Bright Lights, Shiny Objects

This week I started my emergency medicine month and I am a kid in a freaking candy store.

I’ve loved emergency medicine, or the concept of it, since I was sixteen years old when I first took a lifeguarding class. I did this so that I could spend my summers on staff at jewcamp getting tan instead of shepherding campers around, because I am lazy and vain. Continue reading

If Only The Neuro Exam Was LAST Week

…Said no one, ever.

I know last week I wrote a fairly graphic account of what it’s like to do a pelvic and butthole exam for the first time. Also, there’s no way I can ever top that on this blog, so don’t expect it. We actually finished our reproductive unit before the end of April; the practice exam itself was just rescheduled till recently. Our current unit is called Brain, Behavior and Movement, and covers head and brain anatomy, neurology, psychiatry, and the musculoskeletal system.

When we finish “BB&M,” we’ll be done with first year and start rotations. Woof. Continue reading

The Exam That Shall Not Be Named

This post is not PG. Just… yeah.

 

Up until this point, most of what we’ve done in medical school could have been taught as part of some unusually advanced undergraduate human biology or physiology major. Yeah, the heart and lung exams were probably out of scope, but learning about how the body works is still in the realm of possibility for someone not in medical school.

Until this week. The Exam That Shall Not Be Named. The genitourinary exam.   Continue reading

Two Med Students Walk Into An Exam Room….

As mentioned in a previous post, our physical diagnosis class has now moved from seeing simulated patients to performing physicals on real patients. Instead of talking to standardized patients in a videotaped exam room and getting feedback from an experienced medical student, we have graduated: now, we are responsible for seeing hospitalized patients, whom we know nothing about, performing a history and physical, and presenting the findings to a Real, Important Doctor.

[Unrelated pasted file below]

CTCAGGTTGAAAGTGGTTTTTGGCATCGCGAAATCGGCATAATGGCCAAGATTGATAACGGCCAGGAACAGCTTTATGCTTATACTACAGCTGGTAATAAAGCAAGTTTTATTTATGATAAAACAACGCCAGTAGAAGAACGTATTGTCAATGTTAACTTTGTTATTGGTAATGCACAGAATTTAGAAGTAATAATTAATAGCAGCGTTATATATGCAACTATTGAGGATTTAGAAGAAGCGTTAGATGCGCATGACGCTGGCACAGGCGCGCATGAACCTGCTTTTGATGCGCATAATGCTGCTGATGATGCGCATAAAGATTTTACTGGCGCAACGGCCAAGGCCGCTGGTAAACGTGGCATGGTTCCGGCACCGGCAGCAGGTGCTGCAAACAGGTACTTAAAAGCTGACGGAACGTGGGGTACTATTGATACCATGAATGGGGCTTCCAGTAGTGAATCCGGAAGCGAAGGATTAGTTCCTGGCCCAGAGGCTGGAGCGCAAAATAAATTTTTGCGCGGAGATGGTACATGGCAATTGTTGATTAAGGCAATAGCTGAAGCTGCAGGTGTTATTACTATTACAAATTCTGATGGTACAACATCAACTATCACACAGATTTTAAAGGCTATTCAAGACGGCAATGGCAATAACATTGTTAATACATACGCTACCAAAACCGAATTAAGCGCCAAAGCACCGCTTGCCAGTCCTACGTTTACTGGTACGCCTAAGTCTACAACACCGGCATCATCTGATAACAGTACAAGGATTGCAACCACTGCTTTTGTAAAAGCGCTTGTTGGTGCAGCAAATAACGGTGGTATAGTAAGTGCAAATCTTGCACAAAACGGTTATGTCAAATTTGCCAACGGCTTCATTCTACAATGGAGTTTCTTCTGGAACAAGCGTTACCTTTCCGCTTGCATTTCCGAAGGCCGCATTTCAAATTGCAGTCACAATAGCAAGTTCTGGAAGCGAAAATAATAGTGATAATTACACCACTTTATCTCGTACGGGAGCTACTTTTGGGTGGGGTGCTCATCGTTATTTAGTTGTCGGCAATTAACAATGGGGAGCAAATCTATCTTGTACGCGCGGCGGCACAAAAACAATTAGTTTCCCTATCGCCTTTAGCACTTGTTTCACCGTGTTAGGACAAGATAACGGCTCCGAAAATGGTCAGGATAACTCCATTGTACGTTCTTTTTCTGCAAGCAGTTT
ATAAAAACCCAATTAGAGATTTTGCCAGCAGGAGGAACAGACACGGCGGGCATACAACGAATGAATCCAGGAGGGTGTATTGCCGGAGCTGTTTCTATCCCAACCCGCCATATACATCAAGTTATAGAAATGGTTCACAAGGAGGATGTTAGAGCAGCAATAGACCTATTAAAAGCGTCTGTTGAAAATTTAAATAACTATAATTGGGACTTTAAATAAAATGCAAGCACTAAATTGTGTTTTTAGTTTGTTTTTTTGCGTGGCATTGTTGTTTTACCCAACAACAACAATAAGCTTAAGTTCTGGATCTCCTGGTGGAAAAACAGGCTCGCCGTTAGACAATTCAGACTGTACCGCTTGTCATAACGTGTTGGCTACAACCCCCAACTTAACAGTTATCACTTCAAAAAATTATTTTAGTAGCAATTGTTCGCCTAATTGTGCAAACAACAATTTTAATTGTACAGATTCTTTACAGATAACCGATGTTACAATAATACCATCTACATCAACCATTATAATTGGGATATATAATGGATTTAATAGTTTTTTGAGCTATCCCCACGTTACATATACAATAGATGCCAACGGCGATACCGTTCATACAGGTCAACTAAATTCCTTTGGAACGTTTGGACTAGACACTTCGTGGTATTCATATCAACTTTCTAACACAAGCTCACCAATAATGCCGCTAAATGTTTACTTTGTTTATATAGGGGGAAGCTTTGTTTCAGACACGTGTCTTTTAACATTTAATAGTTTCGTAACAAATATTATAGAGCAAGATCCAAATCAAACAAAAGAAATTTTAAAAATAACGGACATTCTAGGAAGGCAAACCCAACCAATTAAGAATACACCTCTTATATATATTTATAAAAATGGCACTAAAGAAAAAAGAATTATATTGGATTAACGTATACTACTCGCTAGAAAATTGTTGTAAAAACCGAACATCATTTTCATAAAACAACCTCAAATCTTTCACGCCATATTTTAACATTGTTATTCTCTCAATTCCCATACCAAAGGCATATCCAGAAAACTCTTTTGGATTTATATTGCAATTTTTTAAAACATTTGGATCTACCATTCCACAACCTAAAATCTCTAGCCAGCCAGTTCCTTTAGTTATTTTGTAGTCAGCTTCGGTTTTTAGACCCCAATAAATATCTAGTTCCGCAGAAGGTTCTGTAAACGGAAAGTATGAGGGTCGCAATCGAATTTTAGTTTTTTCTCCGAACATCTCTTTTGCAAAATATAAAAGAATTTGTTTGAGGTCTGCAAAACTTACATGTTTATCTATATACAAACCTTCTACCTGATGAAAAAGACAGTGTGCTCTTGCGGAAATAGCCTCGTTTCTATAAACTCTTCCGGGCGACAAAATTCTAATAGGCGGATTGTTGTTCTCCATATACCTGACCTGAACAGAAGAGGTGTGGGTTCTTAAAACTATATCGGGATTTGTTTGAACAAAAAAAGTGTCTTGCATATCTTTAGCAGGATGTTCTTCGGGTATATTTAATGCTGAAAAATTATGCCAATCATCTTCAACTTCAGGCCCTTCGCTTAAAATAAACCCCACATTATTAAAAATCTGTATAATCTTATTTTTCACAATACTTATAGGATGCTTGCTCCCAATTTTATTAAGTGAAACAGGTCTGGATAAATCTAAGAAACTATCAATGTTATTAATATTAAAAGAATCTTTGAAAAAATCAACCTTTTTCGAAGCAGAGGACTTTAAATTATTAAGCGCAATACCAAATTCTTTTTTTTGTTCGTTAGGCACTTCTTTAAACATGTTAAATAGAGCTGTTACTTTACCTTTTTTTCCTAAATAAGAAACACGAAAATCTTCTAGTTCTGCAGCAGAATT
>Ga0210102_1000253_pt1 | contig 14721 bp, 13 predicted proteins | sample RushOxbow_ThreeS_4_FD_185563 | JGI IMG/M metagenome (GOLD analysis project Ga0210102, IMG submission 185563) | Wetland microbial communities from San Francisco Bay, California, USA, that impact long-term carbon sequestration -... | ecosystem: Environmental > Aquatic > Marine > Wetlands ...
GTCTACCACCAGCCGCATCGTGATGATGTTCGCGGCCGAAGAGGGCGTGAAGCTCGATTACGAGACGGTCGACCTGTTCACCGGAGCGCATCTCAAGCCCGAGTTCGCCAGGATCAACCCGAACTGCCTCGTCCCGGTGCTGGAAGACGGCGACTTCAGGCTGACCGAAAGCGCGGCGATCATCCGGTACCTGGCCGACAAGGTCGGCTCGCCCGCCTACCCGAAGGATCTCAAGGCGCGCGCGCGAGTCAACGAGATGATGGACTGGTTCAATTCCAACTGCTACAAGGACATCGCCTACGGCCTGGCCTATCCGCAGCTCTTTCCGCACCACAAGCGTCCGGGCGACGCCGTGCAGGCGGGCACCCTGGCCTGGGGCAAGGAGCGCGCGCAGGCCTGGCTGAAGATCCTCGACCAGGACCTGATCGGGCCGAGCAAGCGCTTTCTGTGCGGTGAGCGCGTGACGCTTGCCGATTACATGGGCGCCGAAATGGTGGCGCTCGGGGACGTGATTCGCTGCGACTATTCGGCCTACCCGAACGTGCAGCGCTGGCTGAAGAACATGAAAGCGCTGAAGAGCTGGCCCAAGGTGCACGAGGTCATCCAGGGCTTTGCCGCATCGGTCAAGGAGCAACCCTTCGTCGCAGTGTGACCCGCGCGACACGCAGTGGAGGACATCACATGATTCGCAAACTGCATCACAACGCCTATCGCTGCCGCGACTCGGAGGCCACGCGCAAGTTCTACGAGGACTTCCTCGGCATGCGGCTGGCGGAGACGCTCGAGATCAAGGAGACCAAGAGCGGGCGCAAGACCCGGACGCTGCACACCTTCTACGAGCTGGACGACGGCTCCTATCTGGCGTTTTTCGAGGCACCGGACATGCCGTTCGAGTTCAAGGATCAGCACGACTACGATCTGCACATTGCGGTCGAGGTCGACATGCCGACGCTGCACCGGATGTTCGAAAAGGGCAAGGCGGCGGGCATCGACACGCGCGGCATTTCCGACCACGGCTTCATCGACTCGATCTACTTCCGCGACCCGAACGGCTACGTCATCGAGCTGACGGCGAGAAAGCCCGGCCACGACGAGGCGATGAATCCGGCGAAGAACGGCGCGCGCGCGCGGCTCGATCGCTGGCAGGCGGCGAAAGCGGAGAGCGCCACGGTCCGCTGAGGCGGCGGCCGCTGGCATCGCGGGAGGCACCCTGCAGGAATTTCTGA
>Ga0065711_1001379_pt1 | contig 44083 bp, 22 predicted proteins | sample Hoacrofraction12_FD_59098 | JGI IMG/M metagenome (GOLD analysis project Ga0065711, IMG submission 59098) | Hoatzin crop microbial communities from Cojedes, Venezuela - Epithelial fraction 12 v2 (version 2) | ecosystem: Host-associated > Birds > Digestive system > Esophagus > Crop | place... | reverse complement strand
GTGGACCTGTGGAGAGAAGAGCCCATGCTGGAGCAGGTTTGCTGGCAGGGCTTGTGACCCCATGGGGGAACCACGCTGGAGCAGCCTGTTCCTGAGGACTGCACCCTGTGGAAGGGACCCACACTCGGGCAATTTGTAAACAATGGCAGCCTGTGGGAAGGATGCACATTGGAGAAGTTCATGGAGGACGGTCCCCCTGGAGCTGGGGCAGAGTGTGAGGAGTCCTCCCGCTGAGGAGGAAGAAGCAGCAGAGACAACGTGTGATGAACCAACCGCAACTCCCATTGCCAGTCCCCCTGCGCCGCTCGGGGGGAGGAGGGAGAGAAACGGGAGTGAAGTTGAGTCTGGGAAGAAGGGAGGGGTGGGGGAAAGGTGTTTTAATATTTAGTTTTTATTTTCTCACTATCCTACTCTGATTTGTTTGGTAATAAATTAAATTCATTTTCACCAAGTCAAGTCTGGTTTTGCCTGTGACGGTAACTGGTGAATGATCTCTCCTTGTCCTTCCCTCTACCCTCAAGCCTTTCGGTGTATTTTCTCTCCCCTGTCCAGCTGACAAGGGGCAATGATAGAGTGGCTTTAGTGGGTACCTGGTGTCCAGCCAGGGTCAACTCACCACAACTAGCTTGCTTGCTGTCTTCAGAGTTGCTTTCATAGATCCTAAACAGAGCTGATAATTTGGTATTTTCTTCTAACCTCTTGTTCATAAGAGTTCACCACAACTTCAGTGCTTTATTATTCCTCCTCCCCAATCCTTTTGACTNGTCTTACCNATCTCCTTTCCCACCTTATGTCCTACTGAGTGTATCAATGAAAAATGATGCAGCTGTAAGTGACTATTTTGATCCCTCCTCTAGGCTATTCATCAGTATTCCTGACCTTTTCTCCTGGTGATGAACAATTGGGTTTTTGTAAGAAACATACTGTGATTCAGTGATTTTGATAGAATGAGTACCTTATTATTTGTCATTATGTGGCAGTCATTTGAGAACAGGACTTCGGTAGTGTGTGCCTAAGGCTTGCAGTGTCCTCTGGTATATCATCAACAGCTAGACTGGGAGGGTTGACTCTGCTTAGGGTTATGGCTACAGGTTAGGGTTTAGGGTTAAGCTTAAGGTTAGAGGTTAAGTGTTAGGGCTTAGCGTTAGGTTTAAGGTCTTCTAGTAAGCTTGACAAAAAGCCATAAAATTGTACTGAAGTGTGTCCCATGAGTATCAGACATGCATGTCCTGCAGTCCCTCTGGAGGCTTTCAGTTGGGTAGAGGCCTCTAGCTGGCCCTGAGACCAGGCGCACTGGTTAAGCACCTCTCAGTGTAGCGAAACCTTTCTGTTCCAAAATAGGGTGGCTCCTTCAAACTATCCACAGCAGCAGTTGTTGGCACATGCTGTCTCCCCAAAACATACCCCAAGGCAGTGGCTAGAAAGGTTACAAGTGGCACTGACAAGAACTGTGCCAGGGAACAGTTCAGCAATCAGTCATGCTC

That’s scary, by the way. Continue reading

I Have Diabetes (For This Week Only)

This week, I have diabetes.

In a session this morning, our course director gave every man, woman, and needle-wimp (me) a glucose meter, a bag of syringes, and a bottle of saline that was to be our proxy for insulin. For the next three days, we are all Type I diabetics – the type that has to take insulin shots daily and before every meal. The idea is that we’re supposed to learn how onerous it is to be compliant with your medication when you live with this disease. Continue reading

Impostor Syndrome

YAAAAAAAAAAAAAAAAAAAAAAAAAH.

There.

We have a test coming up next week, and it is a huge one. Normal and abnormal stuff for hearts, lungs, kidneys, and blood. There is a lot of stuff that is supposed to go right and a lot of things that can go wrong. (See? I’ve been studying!) The test is three days long, starting on Tuesday.

Vomit. Continue reading

Presentation Skills: Needs Work

I’ve written quite a bit this academic year about our Physical Diagnosis class, including encounters with standardized patients. But starting in a couple of weeks, things change dramatically. Instead of practicing skills on standardized patients, we enter the hospital under the guidance of an assigned “tutor” to apply our lecture knowledge of the physical exam. Continue reading